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The Dancing Bears are borderline annoying a lot of the time, and I think most of the band's classic iconography is overused and has been corporatized. I still love the Skull & Roses best...
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I was never able to do a full tour (money, family, etc.) but since I lived in a small town in eastern Pa. I was able to take advantage of being at a "hub" where I (we) could travel to Philly, New York, Jersey, Boston, D.C. etc. and still get back home. So I was able to catch several shows within a tour & I remember furiously writing down the set list on the back of my ticket stub after a performance, while the high of the show was still in force. I wanted to be able to keep track what I'd seen because I thought what I'd seen was "important". The Grateful Dead had changed my perceptions about so many things that, in those days, I wanted my experiences to be embedded in my mind forever. I was definately keeping track of songs, hoping to catch something new & griping about "not another Round & Round closer". But I was snapped out of myself by a 3 night run at MSG in the late 70's/early 80's. The first night I was seated fairly close and the put on a fantastic set which included one of my all time favorites- China Cat/Rider. I thought it had been performed flawlessly & I left that show really pumped. Flash to the third night. I was able to scalp a seat but it was way at the back of the Garden near the top. Bummer you say- au contraire mon fraire. That show blew the other two away and the kicker was another China/Rider done with more energy & power than I'd ever seen- and I thought I'd just seen that two nights ago! It was then that I realized, It wasn't what they played, but how they played it. After that I never complained about a set list again. Never cared. If I happened to see a mediocre show I reminded myself and anyone I was with, that even a fair show by the Dead was better than almost any other concert experience you could get. Just one more comment about the "scene" in those last few years. I moved to Key West in '85 and geography (and money) kept me from regular check-ins with the band. One of my last shows was in Miami - never a band favorite- and I couldn' believe what had happened to the parking lot. So many people without tickets, just looking for drugs & handouts.It wasn't what I remembered. The show was good, in fact it included one of the most potent "Music Never Stops" I'd ever seen. But while they were playing (never heard before) "Liberty" Jerry almost shouted out the lines: "Liberty!-Freedom!- leave me alone, I'm gonna find my own way home". I tell ya my blood ran cold & I thought to myself- "he's had it- he's going to call it quits". This was soon after the riots & I think there was a fan death on one of the previous tours. Well they didn't quit, but it was already '92 and the end was closer than we all knew.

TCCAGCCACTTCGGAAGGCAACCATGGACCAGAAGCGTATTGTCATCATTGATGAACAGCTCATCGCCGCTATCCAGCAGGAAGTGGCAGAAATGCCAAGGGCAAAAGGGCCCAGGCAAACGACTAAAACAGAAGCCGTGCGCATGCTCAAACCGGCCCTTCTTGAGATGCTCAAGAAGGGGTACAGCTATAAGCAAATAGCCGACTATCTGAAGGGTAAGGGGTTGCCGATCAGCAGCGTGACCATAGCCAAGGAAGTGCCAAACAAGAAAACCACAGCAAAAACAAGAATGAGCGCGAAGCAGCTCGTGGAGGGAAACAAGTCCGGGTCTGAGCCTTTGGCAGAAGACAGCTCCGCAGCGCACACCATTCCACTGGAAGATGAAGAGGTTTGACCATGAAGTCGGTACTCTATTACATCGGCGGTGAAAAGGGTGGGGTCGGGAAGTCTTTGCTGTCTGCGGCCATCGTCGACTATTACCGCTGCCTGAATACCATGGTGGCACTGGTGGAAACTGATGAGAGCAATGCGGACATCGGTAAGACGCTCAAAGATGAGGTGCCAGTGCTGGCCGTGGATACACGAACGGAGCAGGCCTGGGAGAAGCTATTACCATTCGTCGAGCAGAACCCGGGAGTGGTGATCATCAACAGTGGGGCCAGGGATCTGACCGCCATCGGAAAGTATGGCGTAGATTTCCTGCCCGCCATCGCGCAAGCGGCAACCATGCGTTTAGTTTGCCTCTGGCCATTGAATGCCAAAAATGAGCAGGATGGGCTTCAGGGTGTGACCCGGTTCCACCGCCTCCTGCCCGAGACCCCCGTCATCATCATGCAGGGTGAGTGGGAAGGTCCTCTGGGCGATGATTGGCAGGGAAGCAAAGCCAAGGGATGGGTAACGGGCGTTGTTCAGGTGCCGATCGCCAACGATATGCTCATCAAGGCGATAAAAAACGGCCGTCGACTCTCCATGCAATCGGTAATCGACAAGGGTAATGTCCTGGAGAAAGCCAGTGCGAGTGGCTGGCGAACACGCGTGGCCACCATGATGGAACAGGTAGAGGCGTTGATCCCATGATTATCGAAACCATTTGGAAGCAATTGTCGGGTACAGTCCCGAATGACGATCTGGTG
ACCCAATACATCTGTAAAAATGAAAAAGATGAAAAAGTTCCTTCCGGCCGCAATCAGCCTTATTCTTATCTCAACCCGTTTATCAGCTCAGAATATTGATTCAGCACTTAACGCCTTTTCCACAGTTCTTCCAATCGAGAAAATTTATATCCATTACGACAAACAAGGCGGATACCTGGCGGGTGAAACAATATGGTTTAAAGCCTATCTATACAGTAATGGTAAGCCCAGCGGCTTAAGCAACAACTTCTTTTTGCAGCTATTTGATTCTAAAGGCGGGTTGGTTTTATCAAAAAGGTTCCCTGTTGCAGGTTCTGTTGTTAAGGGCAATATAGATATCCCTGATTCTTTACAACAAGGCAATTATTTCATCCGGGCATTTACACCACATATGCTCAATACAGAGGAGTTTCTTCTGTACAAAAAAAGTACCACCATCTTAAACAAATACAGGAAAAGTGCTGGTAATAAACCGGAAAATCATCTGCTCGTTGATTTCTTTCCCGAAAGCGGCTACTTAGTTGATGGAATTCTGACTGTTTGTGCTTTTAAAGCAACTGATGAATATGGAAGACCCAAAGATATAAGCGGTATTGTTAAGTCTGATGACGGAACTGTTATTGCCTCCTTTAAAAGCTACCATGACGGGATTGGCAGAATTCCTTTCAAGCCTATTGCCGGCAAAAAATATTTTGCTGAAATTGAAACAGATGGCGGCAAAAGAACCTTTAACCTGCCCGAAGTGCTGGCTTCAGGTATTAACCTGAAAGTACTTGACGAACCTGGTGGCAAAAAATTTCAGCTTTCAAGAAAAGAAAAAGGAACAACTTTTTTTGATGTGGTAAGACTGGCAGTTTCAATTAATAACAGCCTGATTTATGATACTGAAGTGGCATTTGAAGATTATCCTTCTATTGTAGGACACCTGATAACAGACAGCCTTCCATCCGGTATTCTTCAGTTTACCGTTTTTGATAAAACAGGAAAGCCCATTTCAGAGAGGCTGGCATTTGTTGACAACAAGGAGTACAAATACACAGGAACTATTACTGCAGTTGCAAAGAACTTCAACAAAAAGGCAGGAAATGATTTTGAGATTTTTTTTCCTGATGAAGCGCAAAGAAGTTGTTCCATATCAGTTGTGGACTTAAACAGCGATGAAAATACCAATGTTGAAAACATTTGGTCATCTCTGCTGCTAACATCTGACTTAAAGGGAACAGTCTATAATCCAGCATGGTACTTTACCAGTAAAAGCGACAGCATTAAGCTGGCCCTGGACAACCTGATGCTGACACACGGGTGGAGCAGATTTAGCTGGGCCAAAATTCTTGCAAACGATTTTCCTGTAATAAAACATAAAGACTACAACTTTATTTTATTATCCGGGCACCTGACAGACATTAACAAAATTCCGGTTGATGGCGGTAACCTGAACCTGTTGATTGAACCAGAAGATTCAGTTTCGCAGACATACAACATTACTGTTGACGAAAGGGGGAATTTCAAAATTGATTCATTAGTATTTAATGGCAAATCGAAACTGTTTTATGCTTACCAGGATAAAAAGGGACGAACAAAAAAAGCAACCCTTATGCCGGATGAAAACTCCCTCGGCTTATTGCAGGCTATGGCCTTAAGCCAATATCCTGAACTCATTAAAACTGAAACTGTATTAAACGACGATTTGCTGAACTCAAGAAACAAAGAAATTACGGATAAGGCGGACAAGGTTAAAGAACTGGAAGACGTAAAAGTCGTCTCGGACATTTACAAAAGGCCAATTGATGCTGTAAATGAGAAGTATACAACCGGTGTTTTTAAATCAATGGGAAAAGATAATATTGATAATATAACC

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Please don't look too closely at my Pic if you can see it but this shirt get more comments than any dye i've ever owned. a spiral pattern of Dancing Bears. What I like most is the average non-head just thinks they're cut. But a head knows.
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Thank you for articulating our unconditional love for the music & culture of the Dead. Each performance, however flawed, is unique & sincere and I am always grateful.
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no dark star @ soldier field 91, i would've remembered that, although it was that summer with the bust out. musta been another show
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ensemble Ive seen involving members of the Deadjust took place in the last couple of hours over at TRI Studios. Superb. And that trumpet.......
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Yeah!!! Wasn't that TRI Weir/National show AMAZING?!!! Great song list, fresh, exciting, intimate... and that trumpet! I'll be writing about it for Dead World Roundup...
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With a lot of Bob's recent efforts, I find myself somewhat distracted to the point of disappointment by a lack of a lead instrument, tempos that are way too slow, or talk singing. Tonight's TRI show with members of The National overcame all of those distractions, even if they were still present. I don't know if it was just the other musicians, but Bob seemed quite comfortable too, and that made a big difference. This group worked so well together that I would gladly see them again. Great stuff!